Posted on: March 8, 2022, 11:11h.
Last updated on: March 8, 2022, 11:36h.
With the recently announced US ban on Russian oil, already rising gasoline prices are likely to jump even higher in Las Vegas and elsewhere. That may lead to would-be casino visitors rethinking travel plans, economists warned. Many Southern Nevada gas stations already are charging to close to $5 a gallon, or even higher.
On Monday, one Las Vegas station on Flamingo Road was charging $4.98 a gallon for cash customers. Credit card customers were paying $5.08 a gallon.
The state average in Nevada on Monday was $4.59 for a gallon of gasoline, according to the region’s AAA, which serves Alaska, Arizona, Northern California, Nevada, Montana, Utah, and Wyoming. The Nevada average a year ago was $3.10.
The US average gasoline price set a record of $4.10 a gallon on Monday, according to GasBuddy, an online site that monitors prices. The prior record was $4.10, set in 2008.
Higher gas prices mean that some casinos may see fewer visitors. Potential visitors may decide that prices at the pump are simply too high to drive in for the day or the weekend, casino sector analysts said.
Many Vegas visitors come from nearby locations, like Southern California. Metropolitan Los Angeles is at least four hours away from Las Vegas by car and planned high-speed train service is at least a few years away.
People can postpone their trip to Vegas and decide to visit less frequently,” Stephen M. Miller, director of research at UNLV’s Center for Business and Economic Research, told Casino.org when asked about gasoline prices.
The increases will impact the wider Las Vegas economy, too, he predicts.
“The number of drive-in visitors should fall almost immediately, and continue at a lower level until some relief occurs with additional crude oil supply,” Miller said. “This will be a setback for the recovery in Southern Nevada.”
Higher gas prices could also impact Vegas’ employment, according to Miller. With higher gas prices, employees may have a more costly (and harder) time traveling to work. Las Vegas lost 172,000 jobs in leisure and hospitality between February 2020 and May 2020. It has recovered 110,000 jobs, or 64% of the lost jobs, leaving a deficit of 62,000 jobs, he said.
Regional Casinos More Susceptible
The Rev. Richard McGowan, a finance professor at Boston College further predicts rising gasoline prices will impact regional casinos, such as MGM Springfield in Massachusetts, as well as Foxwoods and Mohegan Sun, two tribal casinos in Connecticut.
They depend mostly on day-trip customers,” McGowan explained. “Higher gasoline prices mean less funds for entertainment so that includes casino trips.”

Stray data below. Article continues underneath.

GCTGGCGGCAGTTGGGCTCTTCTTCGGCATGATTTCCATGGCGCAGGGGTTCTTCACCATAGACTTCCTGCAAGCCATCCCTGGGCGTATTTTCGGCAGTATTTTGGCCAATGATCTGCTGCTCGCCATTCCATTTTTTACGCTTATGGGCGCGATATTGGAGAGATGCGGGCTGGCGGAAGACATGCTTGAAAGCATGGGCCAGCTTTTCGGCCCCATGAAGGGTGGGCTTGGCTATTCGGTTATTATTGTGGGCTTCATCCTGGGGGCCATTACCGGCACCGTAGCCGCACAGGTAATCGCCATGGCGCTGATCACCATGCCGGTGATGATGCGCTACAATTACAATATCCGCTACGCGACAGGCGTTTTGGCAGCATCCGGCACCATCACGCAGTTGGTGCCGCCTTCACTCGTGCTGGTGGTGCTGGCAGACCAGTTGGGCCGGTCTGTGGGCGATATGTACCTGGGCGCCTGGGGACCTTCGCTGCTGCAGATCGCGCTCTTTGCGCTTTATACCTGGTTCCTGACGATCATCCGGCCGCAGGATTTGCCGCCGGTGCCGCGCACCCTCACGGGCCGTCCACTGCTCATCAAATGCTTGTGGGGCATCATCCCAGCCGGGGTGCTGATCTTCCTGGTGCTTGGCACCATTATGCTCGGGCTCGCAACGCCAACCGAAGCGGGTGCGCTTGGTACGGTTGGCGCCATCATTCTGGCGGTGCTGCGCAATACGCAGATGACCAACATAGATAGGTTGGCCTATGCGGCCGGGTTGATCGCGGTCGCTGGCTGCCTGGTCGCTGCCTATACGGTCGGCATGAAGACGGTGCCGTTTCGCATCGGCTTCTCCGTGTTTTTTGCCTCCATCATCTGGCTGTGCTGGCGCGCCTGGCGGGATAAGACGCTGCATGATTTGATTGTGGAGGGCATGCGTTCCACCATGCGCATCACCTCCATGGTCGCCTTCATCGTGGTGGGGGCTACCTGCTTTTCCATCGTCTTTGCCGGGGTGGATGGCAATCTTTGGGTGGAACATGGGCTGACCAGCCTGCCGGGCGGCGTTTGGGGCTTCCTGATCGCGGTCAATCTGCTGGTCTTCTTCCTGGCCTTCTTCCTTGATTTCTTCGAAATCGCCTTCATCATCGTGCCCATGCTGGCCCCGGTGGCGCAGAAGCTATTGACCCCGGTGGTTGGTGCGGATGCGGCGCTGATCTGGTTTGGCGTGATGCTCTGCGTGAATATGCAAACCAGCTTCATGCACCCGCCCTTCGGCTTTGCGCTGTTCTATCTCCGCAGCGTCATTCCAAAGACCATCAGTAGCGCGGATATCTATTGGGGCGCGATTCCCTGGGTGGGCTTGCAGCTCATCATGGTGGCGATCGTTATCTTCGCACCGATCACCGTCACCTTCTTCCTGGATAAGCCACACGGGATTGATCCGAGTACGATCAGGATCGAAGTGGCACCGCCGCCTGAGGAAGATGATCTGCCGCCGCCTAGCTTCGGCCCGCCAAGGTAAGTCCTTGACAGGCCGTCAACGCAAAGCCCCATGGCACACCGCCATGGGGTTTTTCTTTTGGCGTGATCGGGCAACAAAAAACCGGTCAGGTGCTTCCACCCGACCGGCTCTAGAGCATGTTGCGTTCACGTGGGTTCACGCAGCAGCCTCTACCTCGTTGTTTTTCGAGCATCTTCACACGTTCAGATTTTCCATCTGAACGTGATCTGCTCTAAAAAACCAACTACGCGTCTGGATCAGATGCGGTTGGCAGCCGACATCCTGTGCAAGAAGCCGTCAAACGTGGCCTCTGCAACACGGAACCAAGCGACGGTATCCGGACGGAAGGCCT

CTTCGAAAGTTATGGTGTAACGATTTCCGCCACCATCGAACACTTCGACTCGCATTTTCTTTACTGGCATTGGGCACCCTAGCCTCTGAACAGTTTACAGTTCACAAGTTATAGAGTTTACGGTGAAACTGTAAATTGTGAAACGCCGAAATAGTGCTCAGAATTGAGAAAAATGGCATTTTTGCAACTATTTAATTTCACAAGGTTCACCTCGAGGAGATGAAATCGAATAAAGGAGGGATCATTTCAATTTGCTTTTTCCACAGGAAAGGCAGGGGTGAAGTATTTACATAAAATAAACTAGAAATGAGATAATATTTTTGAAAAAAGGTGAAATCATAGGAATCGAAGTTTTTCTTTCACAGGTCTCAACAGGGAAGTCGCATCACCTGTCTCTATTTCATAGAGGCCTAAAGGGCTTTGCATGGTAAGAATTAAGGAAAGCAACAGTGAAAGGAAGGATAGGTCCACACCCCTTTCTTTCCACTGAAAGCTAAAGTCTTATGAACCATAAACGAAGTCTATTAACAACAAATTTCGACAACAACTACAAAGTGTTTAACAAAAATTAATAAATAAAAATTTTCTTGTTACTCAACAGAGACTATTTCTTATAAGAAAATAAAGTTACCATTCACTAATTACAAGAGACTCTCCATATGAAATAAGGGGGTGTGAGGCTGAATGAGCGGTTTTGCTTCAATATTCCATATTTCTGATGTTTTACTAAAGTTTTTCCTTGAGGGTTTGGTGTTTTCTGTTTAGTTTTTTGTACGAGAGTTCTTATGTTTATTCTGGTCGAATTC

The lower number of visitors will lead to lower demand for supplies, food, etc. at casinos, Miller adds. Higher gasoline prices also will mean expenses may increase for casinos. Inflation was already impacting the cost of doing business at gaming properties.
There are some ways Las Vegas casinos can attract those visitors who drive to properties. They could provide them a subsidy on gasoline as a “promotional gimmick,” Miller speculated. “They could lower their room rate to offset to some extent the additional transportation cost for drive-in visitors.”
Regional casinos may lure these patrons by offering free meals or even free gas, McGowan added.
Impact of Ukrainian Crisis
Rising prices at US gasoline stations were happening even before the Russian invasion of Ukraine. But increases jumped following the violent outbreak.
As long as the Ukrainian conflict continues, it will have a “significant impact on the global oil market,” Aldo Vazquez, a spokesperson for the AAA, told Casino.org.
Prices are increasing because of the increased cost of crude oil, Vazquez explained. Crude oil makes up about 60 percent of the price of gasoline, which is now closing at about $115/barrel.
North Carolina State University economist Michael Walden further predicts the longer the Ukrainian conflict goes on, the higher fuel prices will go, and the more vulnerable vacation travel and activities will become.
Obviously for people who travel to Vegas by car, such trips have become more expensive,” Michael Walden, Reynolds Distinguished Professor Emeritus of Economics at North Carolina State University, told Casino.org. “But sometimes people forget jet fuel is also derived from oil. So higher oil prices are making it more expensive for people to reach Vegas, however they travel.”
Walden points out, too, that if travel is more expensive, “people tend to cut back on their discretionary travel in order to keep their needed travel going. Vacations and conventions in Vegas would be considered by most to be discretionary — certainly looking forward.”